Dr. Seuss Math Activities

Instructor: Nora Jarvis

Nora has a Master's degree in teaching, and has taught a variety of elementary grades.

Chances are, your students love Dr. Seuss and all of the silly characters in his books. This engagement can help when it comes to a subject that might make students a little nervous: math. Use these activity ideas to engage your students in math through Dr. Seuss books.

Why Dr. Seuss?

Do your students love Dr. Seuss? Most kids are enchanted by his nonsense words, inventive rhyming, and fun characters. This interest can be a great place to build on other areas of academics that students might struggle engaging with. Math can be a source of stress for some students, and using Dr. Seuss books might be a way to engage these students.

Use the following activities to teach your students about counting, patterns, place value, and more! When you're doing these activities in your class, it can be helpful to read the book the day before, and then review the book quickly before doing the activities. Many students benefit from hearing books over and over, so this is a great opportunity to help your students literacy as well as math.

One Fish, Two Fish, Red Fish, Blue Fish

Have your students count and sort the different fish in the book. As a small group, they can go through the book and mark down how many times they see each fish, then create a graph that shows how many of each type of fish there are in the book. After your students have created their graphs, gather them together and discuss the trends that they noticed.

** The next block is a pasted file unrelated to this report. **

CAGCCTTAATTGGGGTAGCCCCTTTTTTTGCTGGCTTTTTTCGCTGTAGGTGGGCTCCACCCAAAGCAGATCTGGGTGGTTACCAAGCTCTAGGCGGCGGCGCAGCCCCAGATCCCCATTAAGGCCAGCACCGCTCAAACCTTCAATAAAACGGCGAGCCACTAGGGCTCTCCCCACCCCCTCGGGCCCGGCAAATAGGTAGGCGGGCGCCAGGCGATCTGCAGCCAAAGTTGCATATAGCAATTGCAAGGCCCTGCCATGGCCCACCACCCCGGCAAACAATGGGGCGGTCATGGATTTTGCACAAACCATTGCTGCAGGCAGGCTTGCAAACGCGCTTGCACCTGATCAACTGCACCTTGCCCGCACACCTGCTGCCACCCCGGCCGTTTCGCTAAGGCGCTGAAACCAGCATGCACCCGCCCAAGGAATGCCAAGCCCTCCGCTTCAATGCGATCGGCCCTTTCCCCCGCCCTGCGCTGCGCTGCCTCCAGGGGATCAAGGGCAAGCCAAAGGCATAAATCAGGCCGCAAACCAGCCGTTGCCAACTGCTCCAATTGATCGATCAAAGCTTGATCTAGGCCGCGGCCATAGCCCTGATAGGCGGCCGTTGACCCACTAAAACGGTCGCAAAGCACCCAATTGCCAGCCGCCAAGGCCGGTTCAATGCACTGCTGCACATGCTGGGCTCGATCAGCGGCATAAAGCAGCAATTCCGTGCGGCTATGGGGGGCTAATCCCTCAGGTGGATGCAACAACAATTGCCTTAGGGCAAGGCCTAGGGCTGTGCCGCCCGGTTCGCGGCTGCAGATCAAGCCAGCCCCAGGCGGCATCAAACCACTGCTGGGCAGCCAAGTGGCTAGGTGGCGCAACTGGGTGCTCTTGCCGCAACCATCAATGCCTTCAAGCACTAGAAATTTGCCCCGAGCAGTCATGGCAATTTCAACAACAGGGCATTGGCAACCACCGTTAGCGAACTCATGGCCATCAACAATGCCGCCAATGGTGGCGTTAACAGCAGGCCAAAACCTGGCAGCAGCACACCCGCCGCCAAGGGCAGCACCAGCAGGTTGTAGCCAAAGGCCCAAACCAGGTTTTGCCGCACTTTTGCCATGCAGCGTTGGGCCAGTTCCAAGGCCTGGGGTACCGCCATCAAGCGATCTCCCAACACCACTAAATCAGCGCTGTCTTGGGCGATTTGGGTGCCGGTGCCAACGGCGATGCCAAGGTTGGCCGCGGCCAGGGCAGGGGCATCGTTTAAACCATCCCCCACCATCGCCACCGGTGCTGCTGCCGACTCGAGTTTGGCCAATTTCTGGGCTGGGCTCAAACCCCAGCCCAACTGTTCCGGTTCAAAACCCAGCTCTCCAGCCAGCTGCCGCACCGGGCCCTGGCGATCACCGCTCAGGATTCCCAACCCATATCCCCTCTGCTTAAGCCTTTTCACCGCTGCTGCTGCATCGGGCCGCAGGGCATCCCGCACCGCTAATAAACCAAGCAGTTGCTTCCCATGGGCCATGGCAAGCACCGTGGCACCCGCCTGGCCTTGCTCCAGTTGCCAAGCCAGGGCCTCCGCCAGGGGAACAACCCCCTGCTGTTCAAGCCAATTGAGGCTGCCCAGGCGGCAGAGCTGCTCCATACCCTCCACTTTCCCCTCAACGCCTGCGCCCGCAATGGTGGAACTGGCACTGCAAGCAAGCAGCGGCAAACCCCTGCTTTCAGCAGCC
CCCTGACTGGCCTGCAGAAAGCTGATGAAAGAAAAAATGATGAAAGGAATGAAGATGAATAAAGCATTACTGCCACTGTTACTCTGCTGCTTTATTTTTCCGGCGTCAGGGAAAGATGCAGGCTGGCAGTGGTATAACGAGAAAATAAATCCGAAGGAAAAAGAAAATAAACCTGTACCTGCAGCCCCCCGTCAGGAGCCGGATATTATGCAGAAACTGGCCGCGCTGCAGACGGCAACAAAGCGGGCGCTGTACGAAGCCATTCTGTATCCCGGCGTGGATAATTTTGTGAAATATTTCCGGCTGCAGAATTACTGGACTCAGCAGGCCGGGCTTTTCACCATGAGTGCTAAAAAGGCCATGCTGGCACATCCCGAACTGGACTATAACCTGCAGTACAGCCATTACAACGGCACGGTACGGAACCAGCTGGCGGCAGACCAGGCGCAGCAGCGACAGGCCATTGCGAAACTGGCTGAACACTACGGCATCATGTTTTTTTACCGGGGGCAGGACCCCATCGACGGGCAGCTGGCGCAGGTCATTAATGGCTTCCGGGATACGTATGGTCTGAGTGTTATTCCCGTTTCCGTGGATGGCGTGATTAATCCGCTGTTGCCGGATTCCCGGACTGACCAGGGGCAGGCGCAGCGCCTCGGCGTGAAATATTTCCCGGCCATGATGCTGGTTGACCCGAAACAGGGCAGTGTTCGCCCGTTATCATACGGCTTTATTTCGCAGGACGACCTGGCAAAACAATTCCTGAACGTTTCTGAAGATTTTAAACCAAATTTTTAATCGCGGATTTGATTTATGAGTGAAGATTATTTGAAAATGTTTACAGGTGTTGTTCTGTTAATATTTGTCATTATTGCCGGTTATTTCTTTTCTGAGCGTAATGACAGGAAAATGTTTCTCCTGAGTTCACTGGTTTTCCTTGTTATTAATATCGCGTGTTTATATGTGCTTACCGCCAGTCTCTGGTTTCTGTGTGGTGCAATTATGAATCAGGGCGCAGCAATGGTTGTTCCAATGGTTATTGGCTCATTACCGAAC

The Lorax

After reading the book, pass out pictures of the different characters in the book, including multiples of each one. You might include the Lorax, the Onceler, the boy, Brown Bar-Ba-Loots, and Truffula trees. Have your students use the characters to make different patterns. You might start by showing them ABAB patterns, and then AABAAB patterns. Encourage your students to start with the patterns you discuss together, and then try to make more and more complex patterns.

The 500 Hats of Bartholomew Cubbins

This book can be used to teach your students about place value. Give your students a sheet of 500 hats, and have them cut them into groups of 1s, 10s, and 100s. Then, challenge them to make 500 in as many different ways as possible. They could make 5 hundreds, 50 tens, 500 ones, or any other combination. Students should write down the different ways they made 500 and then be prepared to share at least one of their ways.

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